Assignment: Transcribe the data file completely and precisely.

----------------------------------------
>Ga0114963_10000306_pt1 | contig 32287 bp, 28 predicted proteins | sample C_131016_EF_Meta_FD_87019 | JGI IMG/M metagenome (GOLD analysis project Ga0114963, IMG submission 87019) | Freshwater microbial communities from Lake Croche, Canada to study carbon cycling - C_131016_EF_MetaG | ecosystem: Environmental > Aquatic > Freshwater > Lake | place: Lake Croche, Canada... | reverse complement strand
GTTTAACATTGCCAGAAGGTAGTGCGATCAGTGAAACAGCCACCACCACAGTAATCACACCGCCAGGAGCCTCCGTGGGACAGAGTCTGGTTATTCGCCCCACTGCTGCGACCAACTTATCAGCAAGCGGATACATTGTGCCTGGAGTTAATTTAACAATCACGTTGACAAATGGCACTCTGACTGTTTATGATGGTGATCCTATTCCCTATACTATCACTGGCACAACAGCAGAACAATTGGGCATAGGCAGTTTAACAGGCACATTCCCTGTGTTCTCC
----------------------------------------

>Ga0114963_10000306_pt1 | contig 32287 bp, 28 predicted proteins | sample C_131016_EF_Meta_FD_87019 | JGI IMG/M metagenome (GOLD analysis project Ga0114963, IMG submission 87019) | Freshwater microbial communities from Lake Croche, Canada to study carbon cycling - C_131016_EF_MetaG | ecosystem: Environmental > Aquatic > Freshwater > Lake | place: Lake Croche, Canada... | reverse complement strand
GTTTAACATTGCCAGAAGGTAGTGCGATCAGTGAAACAGCCACCACCACAGTAATCACACCGCCAGGAGCCTCCGTGGGACAGAGTCTGGTTATTCGCCCCACTGCTGCGACCAACTTATCAGCAAGCGGATACATTGTGCCTGGAGTTAATTTAACAATCACGTTGACAAATGGCACTCTGACTGTTTATGATGGTGATCCTATTCCCTATACTATCACTGGCACAACAGCAGAACAATTGGGCATAGGCAGTTTAACAGGCACATTCCCTGTGTTCTCC